Sunday 18 March 2018

Supreme Court clears way for legal action on licence

Tim Healy

TWO unsuccessful bidders for the State's second mobile phone licence can bring legal actions over how the licence was awarded to Esat Digifone, a five-judge Supreme Court has found.

If the two mobile phone consortiums prove they were "damnified by corruption at the highest level of government and public administration" in how it was awarded, justice requires they must be compensated, one of the judges said.

Mr Justice Adrian Hardiman said the integrity and reputation of Ireland, as well as the rights of the consortiums, requires trial of their claims of "covert, devious and concealed" corruption despite the State's opposition to any such trial.

The consortiums were alleging fraud, deceit and corruption against the State itself; a government department; the minister who then headed that department, Michael Lowry; and Denis O'Brien.

The companies were alleging the corruption took the form of promised and actual covert payments -- "bribes in a word" -- from the businessman or vehicles controlled by him to the minister or in his interests, the judge said.

"Such things, if true, would be utterly disgraceful, destructive of the reputation of both the briber and the person bribed."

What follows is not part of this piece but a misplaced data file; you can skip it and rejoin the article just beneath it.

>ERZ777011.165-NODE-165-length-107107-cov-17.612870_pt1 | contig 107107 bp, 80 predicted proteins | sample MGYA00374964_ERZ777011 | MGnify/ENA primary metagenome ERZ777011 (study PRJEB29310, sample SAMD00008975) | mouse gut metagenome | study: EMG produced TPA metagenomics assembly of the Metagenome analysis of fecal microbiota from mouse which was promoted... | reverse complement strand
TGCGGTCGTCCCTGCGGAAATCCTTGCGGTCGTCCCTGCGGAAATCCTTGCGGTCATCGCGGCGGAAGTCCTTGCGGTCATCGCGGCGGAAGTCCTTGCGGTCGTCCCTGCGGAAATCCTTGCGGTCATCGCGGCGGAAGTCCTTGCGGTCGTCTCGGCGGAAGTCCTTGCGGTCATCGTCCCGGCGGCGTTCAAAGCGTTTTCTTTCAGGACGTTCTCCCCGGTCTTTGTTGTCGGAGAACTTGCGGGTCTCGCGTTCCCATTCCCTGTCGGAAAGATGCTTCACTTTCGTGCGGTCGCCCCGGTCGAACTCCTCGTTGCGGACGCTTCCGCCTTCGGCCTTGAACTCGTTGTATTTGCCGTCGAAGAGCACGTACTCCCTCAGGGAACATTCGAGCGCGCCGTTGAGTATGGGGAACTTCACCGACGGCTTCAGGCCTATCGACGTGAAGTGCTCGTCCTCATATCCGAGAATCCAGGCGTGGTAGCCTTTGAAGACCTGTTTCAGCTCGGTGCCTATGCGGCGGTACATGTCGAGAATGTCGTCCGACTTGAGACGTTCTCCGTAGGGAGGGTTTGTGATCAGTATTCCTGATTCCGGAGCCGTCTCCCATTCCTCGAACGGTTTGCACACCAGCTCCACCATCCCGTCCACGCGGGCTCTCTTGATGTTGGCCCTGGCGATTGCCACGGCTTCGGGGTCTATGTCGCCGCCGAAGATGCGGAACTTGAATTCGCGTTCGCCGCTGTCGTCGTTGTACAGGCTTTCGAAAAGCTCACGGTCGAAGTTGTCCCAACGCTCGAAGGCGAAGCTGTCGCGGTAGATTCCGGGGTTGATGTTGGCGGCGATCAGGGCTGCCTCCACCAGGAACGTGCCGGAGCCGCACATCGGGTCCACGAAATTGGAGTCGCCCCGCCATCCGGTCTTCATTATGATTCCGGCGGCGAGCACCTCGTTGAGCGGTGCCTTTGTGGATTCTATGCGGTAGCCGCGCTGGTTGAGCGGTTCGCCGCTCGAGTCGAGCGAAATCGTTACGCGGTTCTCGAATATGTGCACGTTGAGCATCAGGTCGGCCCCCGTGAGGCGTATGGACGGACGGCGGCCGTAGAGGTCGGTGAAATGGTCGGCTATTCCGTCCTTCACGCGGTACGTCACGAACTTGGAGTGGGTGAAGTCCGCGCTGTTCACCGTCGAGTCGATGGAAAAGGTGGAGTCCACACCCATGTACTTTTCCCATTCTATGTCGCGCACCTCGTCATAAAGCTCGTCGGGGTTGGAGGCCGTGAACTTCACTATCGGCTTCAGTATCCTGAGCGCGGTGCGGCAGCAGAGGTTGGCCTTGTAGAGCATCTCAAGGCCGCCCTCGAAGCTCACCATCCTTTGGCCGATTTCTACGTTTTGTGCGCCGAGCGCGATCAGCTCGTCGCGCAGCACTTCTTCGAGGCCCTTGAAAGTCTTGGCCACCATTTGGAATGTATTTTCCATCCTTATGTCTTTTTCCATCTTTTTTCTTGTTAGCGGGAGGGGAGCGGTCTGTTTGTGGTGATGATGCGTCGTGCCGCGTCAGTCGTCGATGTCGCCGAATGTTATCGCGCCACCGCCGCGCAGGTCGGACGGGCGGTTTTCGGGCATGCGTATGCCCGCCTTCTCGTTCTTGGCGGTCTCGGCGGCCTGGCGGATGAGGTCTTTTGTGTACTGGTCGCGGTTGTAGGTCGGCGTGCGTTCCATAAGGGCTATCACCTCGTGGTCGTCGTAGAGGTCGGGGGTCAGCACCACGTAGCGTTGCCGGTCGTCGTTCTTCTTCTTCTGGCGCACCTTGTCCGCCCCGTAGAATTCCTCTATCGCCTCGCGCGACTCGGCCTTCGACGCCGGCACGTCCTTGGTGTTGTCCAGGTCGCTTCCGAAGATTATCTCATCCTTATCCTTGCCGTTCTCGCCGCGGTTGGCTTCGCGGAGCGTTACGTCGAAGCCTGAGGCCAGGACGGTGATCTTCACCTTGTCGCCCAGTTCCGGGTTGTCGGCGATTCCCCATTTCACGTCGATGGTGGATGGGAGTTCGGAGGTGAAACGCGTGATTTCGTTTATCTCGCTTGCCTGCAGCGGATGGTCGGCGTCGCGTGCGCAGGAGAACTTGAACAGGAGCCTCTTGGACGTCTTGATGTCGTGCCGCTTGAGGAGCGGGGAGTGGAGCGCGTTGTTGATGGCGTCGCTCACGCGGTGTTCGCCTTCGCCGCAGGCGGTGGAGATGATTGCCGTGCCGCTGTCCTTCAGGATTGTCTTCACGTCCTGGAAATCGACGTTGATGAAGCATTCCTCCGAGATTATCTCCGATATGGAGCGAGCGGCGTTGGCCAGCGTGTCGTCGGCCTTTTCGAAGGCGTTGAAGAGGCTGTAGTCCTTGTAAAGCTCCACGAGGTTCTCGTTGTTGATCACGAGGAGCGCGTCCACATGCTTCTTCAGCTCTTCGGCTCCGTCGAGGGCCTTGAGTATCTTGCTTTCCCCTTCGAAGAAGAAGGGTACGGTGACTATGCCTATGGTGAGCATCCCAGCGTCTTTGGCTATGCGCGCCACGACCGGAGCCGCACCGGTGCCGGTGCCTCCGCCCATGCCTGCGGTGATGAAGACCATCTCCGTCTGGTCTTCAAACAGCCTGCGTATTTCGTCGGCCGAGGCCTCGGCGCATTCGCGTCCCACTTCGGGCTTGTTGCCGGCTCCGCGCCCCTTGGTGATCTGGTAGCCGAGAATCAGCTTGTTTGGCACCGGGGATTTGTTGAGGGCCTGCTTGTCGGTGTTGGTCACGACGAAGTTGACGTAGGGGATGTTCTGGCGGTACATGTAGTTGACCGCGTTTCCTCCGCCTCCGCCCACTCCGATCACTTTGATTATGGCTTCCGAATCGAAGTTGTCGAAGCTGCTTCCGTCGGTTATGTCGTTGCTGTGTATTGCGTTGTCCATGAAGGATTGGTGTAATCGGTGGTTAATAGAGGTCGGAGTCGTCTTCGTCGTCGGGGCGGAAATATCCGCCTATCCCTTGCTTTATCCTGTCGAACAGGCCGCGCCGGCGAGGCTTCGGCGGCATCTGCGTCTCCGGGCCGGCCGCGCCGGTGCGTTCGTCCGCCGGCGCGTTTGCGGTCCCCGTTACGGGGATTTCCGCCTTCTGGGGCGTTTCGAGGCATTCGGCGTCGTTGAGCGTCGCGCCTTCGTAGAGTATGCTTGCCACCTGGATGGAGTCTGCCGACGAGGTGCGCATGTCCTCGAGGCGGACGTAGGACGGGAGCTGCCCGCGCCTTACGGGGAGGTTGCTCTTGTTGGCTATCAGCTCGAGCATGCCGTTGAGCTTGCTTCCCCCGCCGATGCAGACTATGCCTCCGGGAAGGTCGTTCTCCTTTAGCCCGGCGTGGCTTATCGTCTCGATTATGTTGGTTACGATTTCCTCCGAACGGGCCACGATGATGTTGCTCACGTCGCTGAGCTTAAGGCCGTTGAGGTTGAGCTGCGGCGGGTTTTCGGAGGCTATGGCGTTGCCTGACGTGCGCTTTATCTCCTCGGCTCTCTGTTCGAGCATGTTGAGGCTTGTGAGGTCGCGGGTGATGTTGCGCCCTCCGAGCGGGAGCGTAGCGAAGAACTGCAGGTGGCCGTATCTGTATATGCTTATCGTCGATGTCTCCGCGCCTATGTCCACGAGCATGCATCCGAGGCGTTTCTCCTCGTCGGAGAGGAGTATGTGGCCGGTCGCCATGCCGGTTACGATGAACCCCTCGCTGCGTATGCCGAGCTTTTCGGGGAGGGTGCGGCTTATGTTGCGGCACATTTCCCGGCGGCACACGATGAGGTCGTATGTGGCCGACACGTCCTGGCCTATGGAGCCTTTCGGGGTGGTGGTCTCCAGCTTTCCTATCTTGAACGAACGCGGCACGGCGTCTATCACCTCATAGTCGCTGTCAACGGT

Corruption of this sort, if proved, would be both a civil wrong and a criminal offence, "not to mention a commercial and political disgrace of the highest order", he said. "It would disgrace the nation and the State."

Another judge, Mr Justice Frank Clarke, said if the consortiums' claims were established in court, they would be "amongst the most serious factual determinations" made by an Irish court since the foundation of the State.

All five judges agreed yesterday, in the "truly unique" and "absolutely unprecedented" circumstances of the actions brought by the unsuccessful applicants for the 1995 licence, the inordinate delay in advancing them was excusable and the interest of justice required the cases should proceed.

The judges found the delay was excusable on grounds the consortiums were entitled to await the outcome of the 13-year Moriarty Tribunal and could not have prosecuted the claim without material obtained by the tribunal. They also ruled that the state parties had failed to establish that they were prejudiced by the delay.

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